- Credibility and Insurance: You don’t want your HVAC professional to be overly expensive or too cheap. A good HVAC company is going to charge you for the parts and a fair amount for labor. No more or less.
Expensive might be ripping you off, but if they’re low-balling you, it’s likely they don’t have insurance, credibility, or are even scamming you with stolen equipment. It’s more common than you’d think.
Always check your HVAC company’s credentials and insurance, always do your research, always be willing to pay your professionals a fair price.
The Fair Price-Range of HVAC Installation Cost
Now that we’ve considered multiple factors that influence HVAC installation cost, let’s look at your expected price ranges for installation, component parts, labor, and all materials for your HVAC system installation.
* Note: These price ranges are for single-unit residential installations. *
- Remember: Don’t go with a contractor that is just cheap. Make sure the HVAC professional has credentials, insurance, and is part of a well-established company. Usually if a contractor is offering you discounts upfront, they’re probably already charging you too much.
There are 3 main types of HVAC installation and their costs to consider.
- Change-Out HVAC Installation Cost:
Expected price range: $6-8,000
Job time: 1 day
Description: Installation of just HVAC components without any ductwork. Price varies depending on unit and any added features you may need. Important Note: Ductwork deteriorates quickly and usually needs to be replaced, so only do a change-out if your ductwork is in fantastic condition. HVAC contractors may push for you to do a change-out since ductwork is the hardest part of the job—change-outs are easy money. Only around 15% of all jobs are change-outs so be cautious and aware.
- Full HVAC Installation Cost:
Expected price range: $9-12,300
Job time: 3-5 days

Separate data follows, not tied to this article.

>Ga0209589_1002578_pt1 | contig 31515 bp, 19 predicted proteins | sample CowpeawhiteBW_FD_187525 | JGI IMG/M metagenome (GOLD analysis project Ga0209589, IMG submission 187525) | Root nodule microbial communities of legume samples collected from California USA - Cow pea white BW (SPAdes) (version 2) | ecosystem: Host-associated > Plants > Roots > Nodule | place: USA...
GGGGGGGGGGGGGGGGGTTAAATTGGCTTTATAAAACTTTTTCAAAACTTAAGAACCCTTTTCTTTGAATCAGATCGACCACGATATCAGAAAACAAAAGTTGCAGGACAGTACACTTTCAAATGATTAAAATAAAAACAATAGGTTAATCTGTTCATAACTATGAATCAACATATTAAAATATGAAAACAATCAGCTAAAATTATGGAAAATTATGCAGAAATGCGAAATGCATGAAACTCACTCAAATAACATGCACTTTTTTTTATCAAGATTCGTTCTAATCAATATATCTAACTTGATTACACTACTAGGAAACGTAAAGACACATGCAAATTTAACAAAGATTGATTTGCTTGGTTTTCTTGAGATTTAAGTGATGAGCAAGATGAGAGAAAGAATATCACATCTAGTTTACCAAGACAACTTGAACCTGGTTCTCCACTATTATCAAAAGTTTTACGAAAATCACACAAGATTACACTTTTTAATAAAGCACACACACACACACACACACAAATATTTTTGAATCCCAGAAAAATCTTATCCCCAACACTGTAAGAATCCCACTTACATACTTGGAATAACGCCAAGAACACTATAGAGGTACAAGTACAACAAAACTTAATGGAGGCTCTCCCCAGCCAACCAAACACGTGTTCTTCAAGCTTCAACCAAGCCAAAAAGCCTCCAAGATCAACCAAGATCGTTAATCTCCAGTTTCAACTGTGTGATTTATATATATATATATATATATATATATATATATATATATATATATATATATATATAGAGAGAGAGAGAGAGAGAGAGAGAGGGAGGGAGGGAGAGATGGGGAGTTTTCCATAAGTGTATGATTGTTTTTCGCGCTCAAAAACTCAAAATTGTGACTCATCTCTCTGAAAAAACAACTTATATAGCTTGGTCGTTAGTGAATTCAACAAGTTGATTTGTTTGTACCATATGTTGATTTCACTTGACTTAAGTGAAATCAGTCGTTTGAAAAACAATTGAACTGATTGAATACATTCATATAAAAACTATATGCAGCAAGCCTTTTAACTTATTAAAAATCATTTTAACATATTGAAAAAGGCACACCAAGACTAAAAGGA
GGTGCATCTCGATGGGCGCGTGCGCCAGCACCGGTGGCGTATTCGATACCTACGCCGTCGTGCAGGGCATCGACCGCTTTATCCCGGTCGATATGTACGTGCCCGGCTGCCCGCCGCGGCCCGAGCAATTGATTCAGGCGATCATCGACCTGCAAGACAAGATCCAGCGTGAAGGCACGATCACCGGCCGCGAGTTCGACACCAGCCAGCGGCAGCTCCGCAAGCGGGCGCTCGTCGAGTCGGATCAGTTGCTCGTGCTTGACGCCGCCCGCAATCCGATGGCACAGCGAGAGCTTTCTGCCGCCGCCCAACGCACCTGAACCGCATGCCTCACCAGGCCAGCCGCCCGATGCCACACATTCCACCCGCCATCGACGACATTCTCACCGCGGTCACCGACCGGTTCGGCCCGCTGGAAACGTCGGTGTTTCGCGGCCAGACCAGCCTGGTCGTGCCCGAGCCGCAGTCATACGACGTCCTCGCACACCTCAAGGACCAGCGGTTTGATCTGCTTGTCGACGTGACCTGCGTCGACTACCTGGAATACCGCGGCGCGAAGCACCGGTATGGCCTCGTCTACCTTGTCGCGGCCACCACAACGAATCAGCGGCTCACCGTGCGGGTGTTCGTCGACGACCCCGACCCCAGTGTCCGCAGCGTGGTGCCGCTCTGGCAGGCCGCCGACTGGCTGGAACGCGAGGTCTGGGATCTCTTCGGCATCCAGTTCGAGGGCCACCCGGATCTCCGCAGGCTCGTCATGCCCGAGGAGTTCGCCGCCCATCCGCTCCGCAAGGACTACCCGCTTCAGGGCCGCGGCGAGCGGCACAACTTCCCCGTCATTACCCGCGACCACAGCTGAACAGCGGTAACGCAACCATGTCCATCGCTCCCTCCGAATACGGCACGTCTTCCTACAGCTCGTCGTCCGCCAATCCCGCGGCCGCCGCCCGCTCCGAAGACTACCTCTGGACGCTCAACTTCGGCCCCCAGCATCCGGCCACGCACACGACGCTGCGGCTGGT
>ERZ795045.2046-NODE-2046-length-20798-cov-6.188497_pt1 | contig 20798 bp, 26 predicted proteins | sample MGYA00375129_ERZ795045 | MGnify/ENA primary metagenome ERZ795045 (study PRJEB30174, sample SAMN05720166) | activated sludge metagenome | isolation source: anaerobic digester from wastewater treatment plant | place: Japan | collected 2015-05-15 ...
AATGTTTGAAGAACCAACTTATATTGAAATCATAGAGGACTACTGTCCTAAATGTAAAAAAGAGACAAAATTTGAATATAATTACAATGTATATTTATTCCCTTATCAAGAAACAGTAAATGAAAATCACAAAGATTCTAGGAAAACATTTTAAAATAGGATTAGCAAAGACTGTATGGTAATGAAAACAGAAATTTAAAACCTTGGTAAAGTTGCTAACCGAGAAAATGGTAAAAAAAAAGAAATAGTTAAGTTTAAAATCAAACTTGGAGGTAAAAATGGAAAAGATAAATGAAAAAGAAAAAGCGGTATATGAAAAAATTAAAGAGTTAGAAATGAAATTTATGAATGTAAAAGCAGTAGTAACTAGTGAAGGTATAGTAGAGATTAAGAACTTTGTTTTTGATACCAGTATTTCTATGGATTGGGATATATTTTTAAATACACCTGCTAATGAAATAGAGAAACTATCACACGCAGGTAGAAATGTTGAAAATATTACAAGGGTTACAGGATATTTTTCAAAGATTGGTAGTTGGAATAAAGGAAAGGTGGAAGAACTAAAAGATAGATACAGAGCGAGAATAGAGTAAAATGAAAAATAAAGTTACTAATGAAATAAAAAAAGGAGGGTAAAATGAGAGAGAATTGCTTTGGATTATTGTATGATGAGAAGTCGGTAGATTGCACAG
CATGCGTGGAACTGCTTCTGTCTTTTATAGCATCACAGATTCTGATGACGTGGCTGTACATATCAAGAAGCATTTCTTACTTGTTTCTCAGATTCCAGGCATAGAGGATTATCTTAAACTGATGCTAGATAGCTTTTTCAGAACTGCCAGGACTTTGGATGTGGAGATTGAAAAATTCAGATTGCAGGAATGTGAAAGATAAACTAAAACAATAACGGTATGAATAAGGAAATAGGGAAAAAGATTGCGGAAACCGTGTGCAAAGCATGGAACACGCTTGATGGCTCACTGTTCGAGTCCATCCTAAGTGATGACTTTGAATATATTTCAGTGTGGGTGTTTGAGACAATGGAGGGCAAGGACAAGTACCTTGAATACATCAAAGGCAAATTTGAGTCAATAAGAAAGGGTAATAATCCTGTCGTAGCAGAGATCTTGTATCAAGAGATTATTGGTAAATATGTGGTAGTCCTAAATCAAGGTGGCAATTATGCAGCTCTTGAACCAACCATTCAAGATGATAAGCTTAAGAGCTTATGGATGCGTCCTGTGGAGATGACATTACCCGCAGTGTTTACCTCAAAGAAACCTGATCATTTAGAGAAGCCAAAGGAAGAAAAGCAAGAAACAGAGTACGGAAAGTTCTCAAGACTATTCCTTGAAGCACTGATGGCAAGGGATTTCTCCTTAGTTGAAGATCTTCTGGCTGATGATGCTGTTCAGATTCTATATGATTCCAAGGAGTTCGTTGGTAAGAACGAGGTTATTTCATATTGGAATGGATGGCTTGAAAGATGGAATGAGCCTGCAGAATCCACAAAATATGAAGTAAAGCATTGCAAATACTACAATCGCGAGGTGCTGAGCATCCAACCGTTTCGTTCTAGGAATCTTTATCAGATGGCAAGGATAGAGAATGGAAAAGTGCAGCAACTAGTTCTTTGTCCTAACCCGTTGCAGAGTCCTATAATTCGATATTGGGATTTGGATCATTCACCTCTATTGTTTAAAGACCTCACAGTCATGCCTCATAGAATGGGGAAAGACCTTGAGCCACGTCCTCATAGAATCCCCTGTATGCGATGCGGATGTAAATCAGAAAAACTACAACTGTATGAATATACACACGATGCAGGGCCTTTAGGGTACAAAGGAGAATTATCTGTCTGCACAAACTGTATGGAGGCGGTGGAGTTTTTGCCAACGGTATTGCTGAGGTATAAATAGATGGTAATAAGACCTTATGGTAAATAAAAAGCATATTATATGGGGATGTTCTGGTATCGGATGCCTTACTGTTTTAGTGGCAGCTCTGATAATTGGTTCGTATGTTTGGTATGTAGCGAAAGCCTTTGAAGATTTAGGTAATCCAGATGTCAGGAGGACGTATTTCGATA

Description: Full installations are the most common type of HVAC installations for professionals. The ductwork adds about 2 days and $2-3000, but it’s usually a necessary part of your HVAC installation and maintenance.
- Full HVAC System With Added Features Cost:
Expected price range: $13-17,000
Job time: 3-7 days
Description: You can add as many features as you want, so technically the cost on this could go up and up. Features usually means customized parts and customizing systems to difficult layouts. You may or may not need/want added features.
Still Unsure About Your HVAC Installation Costs?
While the numbers above will work for most of you, some of you may need to know more.
If you want a simple way to calculate your personal HVAC installation cost, the old-school equation is this:
[(Cost of Equipment) + (Cost of Labor) + (Other Materials and Costs)] X 1.4 = Bidding Price You Receive
Fair profit for a contractor is usually at 40% profit since they must pay for insurance, credentials, renting office space, gasoline, licenses, advertising, and of course supporting their homes and families just like you.
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* Disclaimer: The information in this article is to our best knowledge, based on single-unit and residential HVAC system installation costs. HVAC installation costs vary by region and are based on professional rates. Home Professionals is trying to inform you on how to keep from getting ripped off—keep in mind, these are guidelines, not commandments *